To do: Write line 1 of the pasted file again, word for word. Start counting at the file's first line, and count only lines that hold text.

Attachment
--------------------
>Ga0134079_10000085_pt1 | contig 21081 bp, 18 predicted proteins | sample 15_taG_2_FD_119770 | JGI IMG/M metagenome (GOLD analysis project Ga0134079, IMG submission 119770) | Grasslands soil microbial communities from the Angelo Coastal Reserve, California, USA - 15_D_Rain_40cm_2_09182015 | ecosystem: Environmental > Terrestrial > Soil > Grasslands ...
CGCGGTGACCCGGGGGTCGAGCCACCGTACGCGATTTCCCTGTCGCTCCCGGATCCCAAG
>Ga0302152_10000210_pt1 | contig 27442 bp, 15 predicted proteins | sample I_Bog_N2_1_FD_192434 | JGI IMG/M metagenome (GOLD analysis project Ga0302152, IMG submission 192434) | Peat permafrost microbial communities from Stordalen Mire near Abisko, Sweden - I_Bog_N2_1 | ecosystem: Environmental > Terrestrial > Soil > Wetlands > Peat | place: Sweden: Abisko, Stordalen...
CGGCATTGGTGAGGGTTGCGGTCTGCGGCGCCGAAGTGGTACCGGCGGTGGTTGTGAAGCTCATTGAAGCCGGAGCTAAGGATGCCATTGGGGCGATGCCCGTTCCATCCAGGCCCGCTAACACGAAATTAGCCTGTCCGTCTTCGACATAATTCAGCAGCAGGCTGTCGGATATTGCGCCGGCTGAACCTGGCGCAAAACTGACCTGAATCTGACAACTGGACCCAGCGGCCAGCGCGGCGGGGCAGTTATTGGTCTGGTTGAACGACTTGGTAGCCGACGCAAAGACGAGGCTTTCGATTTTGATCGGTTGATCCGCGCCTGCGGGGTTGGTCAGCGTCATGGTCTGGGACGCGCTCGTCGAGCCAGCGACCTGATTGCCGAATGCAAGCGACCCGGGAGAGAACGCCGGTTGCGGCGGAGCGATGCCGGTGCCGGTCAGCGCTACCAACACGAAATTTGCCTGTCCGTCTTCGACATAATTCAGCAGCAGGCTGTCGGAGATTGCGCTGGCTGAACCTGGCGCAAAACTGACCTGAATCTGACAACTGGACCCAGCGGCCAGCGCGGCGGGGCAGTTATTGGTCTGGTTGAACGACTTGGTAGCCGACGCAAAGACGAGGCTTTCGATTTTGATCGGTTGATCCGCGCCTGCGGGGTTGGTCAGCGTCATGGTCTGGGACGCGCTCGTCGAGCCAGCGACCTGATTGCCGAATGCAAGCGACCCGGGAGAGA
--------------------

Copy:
>Ga0134079_10000085_pt1 | contig 21081 bp, 18 predicted proteins | sample 15_taG_2_FD_119770 | JGI IMG/M metagenome (GOLD analysis project Ga0134079, IMG submission 119770) | Grasslands soil microbial communities from the Angelo Coastal Reserve, California, USA - 15_D_Rain_40cm_2_09182015 | ecosystem: Environmental > Terrestrial > Soil > Grasslands ...